CHAPTER : THE TERM STRUCTURE OF INTEREST RATES CHAPTER : THE TERM STRUCTURE OF INTEREST RATES PROBLEM SETS.. In general, the forward rate can be viewed as the sum of the market s expectation of the future
More informationThe treatment of risk and uncertainty in the US Social Cost of Carbon for Regulatory Impact Analysis
The treatment of risk and uncertainty in the US Social Cost of Carbon for Regulatory Impact Analysis Simon Dietz July 2011 Centre for Climate Change Economics and Policy Working Paper No. 64 Grantham Research
More informationAppropriate discount rates for long term public projects
Appropriate discount rates for long term public projects Kåre P. Hagen, Professor Norwegian School of Economics Norway The 5th Concept Symposium on Project Governance Valuing the Future  Public Investments
More informationWhy the FarDistant Future Should Be Discounted at Its Lowest Possible Rate*
Ž. JOURNAL OF ENVIRONMENTAL ECONOMICS AND MANAGEMENT 36, 201 208 1998 ARTICLE NO. EE981052 Why the FarDistant Future Should Be Discounted at Its Lowest Possible Rate* Martin L. Weitzman Department of
More informationDynamics of Small Open Economies
Dynamics of Small Open Economies Lecture 2, ECON 4330 Tord Krogh January 22, 2013 Tord Krogh () ECON 4330 January 22, 2013 1 / 68 Last lecture The models we have looked at so far are characterized by:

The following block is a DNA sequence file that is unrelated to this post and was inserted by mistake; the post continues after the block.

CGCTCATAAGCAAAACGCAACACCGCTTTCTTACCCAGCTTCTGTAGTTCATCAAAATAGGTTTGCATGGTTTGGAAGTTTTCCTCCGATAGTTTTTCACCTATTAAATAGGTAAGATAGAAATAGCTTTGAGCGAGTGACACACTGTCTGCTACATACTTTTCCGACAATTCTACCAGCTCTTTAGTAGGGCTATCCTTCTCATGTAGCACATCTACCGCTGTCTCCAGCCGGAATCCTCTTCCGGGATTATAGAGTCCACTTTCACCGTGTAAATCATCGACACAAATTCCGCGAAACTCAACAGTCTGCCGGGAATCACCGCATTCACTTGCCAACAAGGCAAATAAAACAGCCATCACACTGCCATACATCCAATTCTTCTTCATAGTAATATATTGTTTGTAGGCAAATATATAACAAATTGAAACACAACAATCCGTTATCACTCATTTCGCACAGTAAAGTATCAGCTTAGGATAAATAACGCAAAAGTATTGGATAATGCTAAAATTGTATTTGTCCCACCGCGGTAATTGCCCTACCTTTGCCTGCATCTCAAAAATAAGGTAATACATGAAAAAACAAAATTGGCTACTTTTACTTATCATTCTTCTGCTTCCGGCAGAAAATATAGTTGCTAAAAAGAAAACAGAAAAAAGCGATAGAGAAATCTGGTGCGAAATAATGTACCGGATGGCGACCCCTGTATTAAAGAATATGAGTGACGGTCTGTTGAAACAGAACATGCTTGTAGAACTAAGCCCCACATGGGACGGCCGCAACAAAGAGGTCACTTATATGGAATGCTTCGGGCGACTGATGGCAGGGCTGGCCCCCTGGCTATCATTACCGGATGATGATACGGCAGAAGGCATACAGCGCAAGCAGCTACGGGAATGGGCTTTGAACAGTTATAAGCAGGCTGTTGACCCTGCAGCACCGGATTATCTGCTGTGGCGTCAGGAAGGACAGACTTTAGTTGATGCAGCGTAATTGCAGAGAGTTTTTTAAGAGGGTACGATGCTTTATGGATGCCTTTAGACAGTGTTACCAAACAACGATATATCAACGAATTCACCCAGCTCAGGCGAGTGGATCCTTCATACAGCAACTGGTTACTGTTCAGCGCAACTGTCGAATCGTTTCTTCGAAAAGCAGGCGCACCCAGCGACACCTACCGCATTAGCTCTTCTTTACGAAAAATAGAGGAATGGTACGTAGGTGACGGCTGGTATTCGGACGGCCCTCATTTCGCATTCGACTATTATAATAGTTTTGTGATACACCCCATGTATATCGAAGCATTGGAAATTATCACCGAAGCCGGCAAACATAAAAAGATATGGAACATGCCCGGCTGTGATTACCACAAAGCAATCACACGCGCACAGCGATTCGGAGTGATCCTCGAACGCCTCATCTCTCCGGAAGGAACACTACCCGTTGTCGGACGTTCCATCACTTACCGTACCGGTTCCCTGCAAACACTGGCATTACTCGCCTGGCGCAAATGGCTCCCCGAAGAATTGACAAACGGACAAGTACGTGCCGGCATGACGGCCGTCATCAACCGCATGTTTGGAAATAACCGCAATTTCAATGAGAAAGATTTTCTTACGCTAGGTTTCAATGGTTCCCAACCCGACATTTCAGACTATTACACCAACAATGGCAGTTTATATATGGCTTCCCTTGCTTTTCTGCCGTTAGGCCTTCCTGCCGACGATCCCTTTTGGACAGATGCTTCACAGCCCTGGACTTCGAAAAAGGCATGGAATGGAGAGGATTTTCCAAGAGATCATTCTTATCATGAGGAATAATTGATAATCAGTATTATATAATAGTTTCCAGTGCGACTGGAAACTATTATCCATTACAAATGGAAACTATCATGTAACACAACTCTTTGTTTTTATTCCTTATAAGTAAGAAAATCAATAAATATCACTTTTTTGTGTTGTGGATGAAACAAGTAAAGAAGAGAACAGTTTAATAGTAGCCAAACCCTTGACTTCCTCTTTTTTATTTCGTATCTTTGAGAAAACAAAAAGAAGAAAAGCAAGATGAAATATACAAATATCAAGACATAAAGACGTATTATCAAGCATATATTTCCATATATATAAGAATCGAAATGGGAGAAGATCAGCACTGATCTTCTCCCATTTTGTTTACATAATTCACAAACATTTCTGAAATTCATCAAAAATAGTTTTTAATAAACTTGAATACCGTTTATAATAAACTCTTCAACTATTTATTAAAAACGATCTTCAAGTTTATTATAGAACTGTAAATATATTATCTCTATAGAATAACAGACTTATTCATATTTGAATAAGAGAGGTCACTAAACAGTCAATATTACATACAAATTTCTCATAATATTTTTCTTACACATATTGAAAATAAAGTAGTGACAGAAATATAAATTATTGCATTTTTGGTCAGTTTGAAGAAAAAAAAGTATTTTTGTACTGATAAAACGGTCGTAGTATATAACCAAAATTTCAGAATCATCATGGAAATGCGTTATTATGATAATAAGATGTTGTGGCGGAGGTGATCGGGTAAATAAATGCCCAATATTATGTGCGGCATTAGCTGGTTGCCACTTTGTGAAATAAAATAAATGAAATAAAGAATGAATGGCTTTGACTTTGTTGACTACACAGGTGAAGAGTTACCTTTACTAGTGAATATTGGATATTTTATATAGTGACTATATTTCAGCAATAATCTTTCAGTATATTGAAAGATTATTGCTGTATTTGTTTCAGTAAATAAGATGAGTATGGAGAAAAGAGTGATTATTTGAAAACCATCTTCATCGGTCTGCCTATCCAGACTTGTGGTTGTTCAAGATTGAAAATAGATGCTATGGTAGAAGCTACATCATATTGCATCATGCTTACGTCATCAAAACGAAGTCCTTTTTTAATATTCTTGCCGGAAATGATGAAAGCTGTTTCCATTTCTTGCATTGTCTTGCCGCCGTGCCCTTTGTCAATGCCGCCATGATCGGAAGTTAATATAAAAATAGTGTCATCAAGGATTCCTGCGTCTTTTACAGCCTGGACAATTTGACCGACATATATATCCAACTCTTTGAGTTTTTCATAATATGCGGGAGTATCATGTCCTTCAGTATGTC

More informationConditional guidance as a response to supply uncertainty
1 Conditional guidance as a response to supply uncertainty Appendix to the speech given by Ben Broadbent, External Member of the Monetary Policy Committee, Bank of England At the London Business School,
More informationFinancial market integration and economic growth: Quantifying the effects, Brussels 19/02/2003
Financial market integration and economic growth: Quantifying the effects, Brussels 19/02/2003 Presentation of «Quantification of the MacroEconomic Impact of Integration of EU Financial Markets» by London
More informationRobin Greenwood and Dimitri Vayanos Price pressure in the government bond market
Robin Greenwood and Dimitri Vayanos Price pressure in the government bond market Article (Accepted version) (Refereed) Original citation: Greenwood, Robin and Vayanos, Dimitri (2010) Price pressure in
More information3 Introduction to Assessing Risk
3 Introduction to Assessing Risk Important Question. How do we assess the risk an investor faces when choosing among assets? In this discussion we examine how an investor would assess the risk associated